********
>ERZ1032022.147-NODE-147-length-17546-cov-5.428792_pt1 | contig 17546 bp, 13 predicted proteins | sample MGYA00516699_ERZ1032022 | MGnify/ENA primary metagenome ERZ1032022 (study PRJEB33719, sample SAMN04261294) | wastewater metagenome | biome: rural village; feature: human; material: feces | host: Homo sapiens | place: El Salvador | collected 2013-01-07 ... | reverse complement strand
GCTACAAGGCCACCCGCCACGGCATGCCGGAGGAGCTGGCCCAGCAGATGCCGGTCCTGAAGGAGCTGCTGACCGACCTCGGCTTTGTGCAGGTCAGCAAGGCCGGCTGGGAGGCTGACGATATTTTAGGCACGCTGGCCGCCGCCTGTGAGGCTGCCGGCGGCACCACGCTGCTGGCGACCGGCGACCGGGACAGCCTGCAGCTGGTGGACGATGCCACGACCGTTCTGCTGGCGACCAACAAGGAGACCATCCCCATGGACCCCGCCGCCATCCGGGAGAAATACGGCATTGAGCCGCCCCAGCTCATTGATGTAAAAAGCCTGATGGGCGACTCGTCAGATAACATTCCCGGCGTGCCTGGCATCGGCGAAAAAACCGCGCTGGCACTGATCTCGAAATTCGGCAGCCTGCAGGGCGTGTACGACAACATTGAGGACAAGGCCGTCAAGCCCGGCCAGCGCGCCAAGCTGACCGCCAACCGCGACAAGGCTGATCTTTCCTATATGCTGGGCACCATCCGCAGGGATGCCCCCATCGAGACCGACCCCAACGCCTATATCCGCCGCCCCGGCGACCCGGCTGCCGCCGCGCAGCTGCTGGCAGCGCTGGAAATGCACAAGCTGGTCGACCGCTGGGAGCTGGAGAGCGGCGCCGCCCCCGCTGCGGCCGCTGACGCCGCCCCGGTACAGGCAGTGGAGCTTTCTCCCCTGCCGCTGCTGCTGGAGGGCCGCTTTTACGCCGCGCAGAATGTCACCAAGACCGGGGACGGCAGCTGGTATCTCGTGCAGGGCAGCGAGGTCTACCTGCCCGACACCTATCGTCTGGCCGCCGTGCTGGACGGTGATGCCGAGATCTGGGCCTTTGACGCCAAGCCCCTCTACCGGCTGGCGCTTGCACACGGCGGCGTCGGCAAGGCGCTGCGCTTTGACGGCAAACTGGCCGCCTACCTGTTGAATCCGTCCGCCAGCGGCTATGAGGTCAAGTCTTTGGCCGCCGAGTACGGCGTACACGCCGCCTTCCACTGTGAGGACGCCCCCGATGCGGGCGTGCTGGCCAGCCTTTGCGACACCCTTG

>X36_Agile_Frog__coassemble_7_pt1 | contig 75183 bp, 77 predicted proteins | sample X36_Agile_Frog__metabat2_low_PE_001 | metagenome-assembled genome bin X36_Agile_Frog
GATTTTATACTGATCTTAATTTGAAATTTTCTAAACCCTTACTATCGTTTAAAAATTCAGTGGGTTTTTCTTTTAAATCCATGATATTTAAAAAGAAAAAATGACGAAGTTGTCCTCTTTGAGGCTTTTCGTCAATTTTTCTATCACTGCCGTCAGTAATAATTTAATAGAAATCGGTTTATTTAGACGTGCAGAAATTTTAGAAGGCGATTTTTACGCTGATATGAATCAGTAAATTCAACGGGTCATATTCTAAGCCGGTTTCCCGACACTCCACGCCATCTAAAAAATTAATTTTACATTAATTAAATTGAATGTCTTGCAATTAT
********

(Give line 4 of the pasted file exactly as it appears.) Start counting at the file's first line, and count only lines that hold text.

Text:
GATTTTATACTGATCTTAATTTGAAATTTTCTAAACCCTTACTATCGTTTAAAAATTCAGTGGGTTTTTCTTTTAAATCCATGATATTTAAAAAGAAAAAATGACGAAGTTGTCCTCTTTGAGGCTTTTCGTCAATTTTTCTATCACTGCCGTCAGTAATAATTTAATAGAAATCGGTTTATTTAGACGTGCAGAAATTTTAGAAGGCGATTTTTACGCTGATATGAATCAGTAAATTCAACGGGTCATATTCTAAGCCGGTTTCCCGACACTCCACGCCATCTAAAAAATTAATTTTACATTAATTAAATTGAATGTCTTGCAATTAT